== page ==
I had this whole post written about my trip last week to San Francisco, about eating in an great food city while on an elimination diet. The post was about as exciting as it sounds, as in, I was more entertained reading Sky magazine for the third time during my second departure out of Phoenix last Thursday (the first departure had us halfway to Indianapolis, only to turn around and go back to Phoenix after a problem was discovered with hydraulics — but on the bright side, we didn’t crash into a ball of flames!)
What can I say. We ate really well — but in San Francisco, it seems that’s a given. It doesn’t take much to find amazing food, and it also doesn’t take begging to find foods that are gluten*- and dairy-free. We had the best vegan meal I’ve eaten — I didn’t know vegan food could be this good — at a place called Gracias Madres, in the Mission. We shared one of the most texturally interesting and uniquely flavorful salads I’ve ever enjoyed — a fermented green tea leaf salad — at Burma Superstar.
These finds were both courtesy of my friend Jen — Tour Guide Extraordinaire — who zipped us through the roller-coaster streets of San Francisco with the expertise and flair of a lifelong local (I would likely never trust myself behind the wheel in that city — cresting the top of one of the more famous descents, I could only grip the door handle and mutter an extemporaneous, protestant version of a hail mary — in addition, last I checked, technology has not yet provided a way to drive with your eyes squeezed tightly shut).
A thing I loved about eating in the city: we ate really well in just about every neighborhood. The Castro, Tenderloin, Mission, and Financial districts all had edibles to offer, and the prices were as varied as the menus. While we ate one overpriced (but delicious) breakfast, we stopped in for tacos and tamales at a food truck that left us full for under $5.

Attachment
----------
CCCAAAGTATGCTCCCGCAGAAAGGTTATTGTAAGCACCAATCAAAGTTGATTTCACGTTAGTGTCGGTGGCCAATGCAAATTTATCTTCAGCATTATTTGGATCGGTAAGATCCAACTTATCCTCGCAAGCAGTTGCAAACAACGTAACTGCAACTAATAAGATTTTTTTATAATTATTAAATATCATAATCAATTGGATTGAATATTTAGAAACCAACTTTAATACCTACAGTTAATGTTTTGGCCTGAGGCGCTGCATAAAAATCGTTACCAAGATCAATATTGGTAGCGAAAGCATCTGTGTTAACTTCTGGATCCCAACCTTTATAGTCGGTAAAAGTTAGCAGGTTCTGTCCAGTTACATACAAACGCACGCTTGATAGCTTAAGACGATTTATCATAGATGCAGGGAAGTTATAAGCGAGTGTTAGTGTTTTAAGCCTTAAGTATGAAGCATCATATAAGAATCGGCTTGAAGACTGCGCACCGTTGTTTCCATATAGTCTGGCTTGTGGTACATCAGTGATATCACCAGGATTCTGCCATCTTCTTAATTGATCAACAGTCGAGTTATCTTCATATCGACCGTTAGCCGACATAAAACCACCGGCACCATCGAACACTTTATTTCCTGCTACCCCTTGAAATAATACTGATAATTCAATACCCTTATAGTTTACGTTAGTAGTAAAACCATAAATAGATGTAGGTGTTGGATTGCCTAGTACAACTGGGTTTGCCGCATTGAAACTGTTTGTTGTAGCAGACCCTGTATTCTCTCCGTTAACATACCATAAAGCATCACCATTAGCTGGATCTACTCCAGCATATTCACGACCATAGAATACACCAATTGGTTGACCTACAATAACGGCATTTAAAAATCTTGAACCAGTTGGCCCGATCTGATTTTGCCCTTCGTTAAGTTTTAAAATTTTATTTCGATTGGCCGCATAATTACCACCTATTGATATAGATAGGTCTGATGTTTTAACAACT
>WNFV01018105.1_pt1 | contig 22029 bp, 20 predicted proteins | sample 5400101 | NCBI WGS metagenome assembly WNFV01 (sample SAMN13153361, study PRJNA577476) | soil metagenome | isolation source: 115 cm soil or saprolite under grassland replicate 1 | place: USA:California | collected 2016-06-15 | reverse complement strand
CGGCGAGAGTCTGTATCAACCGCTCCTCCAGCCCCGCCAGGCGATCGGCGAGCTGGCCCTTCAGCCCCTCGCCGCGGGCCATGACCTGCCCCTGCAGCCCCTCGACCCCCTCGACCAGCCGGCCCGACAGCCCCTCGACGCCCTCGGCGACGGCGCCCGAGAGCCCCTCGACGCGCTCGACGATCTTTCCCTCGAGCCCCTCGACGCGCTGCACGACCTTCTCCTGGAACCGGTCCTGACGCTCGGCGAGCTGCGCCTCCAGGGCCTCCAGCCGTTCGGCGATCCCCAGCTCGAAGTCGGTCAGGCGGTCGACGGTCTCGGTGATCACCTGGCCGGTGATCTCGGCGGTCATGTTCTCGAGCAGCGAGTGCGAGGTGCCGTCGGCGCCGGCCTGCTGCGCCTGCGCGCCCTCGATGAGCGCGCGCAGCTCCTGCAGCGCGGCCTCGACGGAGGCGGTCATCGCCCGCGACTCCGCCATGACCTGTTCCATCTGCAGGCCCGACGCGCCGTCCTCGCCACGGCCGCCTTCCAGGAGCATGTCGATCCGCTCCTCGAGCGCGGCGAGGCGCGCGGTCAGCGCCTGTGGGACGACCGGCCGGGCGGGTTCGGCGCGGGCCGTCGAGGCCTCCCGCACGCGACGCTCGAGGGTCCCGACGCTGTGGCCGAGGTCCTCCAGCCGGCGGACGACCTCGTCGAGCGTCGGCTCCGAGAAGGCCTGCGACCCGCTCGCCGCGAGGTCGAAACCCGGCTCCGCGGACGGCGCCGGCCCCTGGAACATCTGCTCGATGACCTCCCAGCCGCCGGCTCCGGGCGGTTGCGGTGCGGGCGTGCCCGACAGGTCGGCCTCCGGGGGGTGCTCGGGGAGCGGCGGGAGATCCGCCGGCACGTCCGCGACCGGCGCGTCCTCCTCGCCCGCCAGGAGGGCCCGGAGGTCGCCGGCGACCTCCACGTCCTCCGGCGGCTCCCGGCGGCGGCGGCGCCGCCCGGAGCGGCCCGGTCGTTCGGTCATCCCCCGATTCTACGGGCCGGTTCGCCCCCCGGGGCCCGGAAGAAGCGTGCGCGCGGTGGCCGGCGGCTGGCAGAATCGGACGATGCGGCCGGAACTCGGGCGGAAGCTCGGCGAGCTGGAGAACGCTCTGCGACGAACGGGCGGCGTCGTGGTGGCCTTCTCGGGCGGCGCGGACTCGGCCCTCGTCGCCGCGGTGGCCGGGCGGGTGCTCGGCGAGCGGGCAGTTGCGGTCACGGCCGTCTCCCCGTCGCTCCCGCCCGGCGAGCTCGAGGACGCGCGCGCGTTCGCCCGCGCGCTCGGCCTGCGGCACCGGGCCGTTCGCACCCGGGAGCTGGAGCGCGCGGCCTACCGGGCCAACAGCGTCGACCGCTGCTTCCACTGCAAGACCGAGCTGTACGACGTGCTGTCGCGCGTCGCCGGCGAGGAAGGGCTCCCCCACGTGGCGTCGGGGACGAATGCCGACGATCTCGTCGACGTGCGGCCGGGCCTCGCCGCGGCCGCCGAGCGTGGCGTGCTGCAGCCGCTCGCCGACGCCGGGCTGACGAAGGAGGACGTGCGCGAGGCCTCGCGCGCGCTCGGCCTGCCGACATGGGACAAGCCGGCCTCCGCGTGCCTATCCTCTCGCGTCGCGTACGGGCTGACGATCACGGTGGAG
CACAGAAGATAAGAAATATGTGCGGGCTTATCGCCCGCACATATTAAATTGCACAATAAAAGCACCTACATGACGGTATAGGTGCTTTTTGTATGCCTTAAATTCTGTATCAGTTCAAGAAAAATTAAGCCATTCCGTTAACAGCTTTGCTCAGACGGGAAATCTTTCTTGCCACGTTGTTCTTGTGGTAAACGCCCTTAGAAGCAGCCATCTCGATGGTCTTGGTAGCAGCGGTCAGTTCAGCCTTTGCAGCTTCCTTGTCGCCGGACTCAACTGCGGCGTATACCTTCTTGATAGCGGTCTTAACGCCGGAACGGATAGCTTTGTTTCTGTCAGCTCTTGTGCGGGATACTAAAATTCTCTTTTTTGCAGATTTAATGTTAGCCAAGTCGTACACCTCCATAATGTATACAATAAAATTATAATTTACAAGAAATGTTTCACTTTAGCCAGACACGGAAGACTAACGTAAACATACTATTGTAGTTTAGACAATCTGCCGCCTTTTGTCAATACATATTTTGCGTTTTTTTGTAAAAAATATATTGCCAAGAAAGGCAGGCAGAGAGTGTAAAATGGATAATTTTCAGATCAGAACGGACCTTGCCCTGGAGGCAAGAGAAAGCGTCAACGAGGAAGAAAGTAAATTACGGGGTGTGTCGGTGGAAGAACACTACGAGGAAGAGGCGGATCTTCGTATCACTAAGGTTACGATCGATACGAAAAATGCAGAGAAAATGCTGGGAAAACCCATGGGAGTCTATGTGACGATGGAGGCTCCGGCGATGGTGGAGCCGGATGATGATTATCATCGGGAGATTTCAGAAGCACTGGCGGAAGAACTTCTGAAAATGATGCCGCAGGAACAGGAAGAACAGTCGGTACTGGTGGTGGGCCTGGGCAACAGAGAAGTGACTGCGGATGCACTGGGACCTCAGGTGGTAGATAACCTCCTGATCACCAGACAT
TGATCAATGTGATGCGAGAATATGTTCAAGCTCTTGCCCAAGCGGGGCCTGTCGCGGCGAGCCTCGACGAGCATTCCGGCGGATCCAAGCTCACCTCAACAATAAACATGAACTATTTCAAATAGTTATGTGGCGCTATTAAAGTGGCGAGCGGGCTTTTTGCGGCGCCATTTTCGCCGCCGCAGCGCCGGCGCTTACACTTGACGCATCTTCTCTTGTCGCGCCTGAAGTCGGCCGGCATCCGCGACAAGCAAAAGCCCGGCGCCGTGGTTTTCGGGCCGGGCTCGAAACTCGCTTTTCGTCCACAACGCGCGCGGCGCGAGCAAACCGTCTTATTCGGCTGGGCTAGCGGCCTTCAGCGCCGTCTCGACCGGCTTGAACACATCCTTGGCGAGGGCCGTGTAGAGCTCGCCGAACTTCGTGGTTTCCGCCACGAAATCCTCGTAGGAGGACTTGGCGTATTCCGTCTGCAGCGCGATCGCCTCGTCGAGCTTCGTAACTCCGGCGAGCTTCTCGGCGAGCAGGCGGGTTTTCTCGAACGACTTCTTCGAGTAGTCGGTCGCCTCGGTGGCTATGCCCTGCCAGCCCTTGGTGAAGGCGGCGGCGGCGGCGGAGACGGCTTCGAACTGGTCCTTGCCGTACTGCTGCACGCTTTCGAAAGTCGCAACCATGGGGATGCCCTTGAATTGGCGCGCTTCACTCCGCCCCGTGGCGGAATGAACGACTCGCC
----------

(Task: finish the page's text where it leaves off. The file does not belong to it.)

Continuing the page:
The start-to-finish star of the trip was a place called Frances, in the Castro district. The restaurant was booked for the night, and we had not reserved a table — but the website told me that seats at the bar were offered on a first-come, first-served basis. We jumped on a bus at 5:30 and headed south, searching for the unassuming, subtly-marked storefront on a residential street, nestled between townhouses. We happened upon the door along with another couple, and I stopped short of tackling them in the dark of the sidewalk out of fear they’d get our seats — a good thing, as getting arrested for assault is never a good idea, and it would have been useless, as there were four seats available at the bar. Within minutes of being seated, there were 8 people hovering in the entryway waiting for their turn.
Between the house wine — which is the best of that label I’ve had, custom-mixed at the restaurant, and costing us just $1 an ounce — the simple but charming atmosphere, our able and friendly server, and an exciting menu that was a list of choices for one night only, our evening at Frances was delightful. In retrospect I can hardly believe our luck at getting seated so quickly — and on a future trip I’d likely not risk it, and make reservations.
If you’d like to live vicariously, I kept the menu — splattered with our dinner and folded for the trip home in my purse — but I will highlight my favorite dish of the night, the baby kale & duck confit salad, with crisp shallots, medjool dates, and fennel agrodolce. The dates made the dish, and while it’s hard to go wrong with confit, the combination of textures was in perfect proportion. Tim’s favorite was the applewood smoked bacon beignets, served with maple chive creme fraiche. I couldn’t partake, as the beignets were gluten-laden — but in his opinion the maple creme fraiche was the star of that show.
It was our most expensive meal of the trip. But we walked out just $100 lighter — and for what we got, this seemed a steal (the entrees hover around $25, but in our usual fashion we only ordered one, and opted for two bouchées, two appetizers, and one dessert).
Each time I mentioned to friends or family that we were going to San Francisco, the reaction was something between excitement for us, and burning jealousy. And I get it now. It’s a city that never freezes, offers real-life amusement park thrills in the form of a drive across town, bears the iconic deco majesty of the Golden Gate bridge, offers a thrift-store-obsessed southern-midwesterner plenty to dig through (I squeezed in two trips to Goodwill stores), and offers good eats on every proverbial corner. There’s not much else I could ask of a destination.
Except maybe dairy, and wheat, and the ability to eat them both. I’ve got a date with pastry next time, San Fran.
* In case any of you are sticklers for details: I chose to “cheat” on my grain-free diet last week. I allowed myself grains such as rice and corn, but attempted to strictly avoid gluten, as it has proven to cause more acute symptoms than other grains.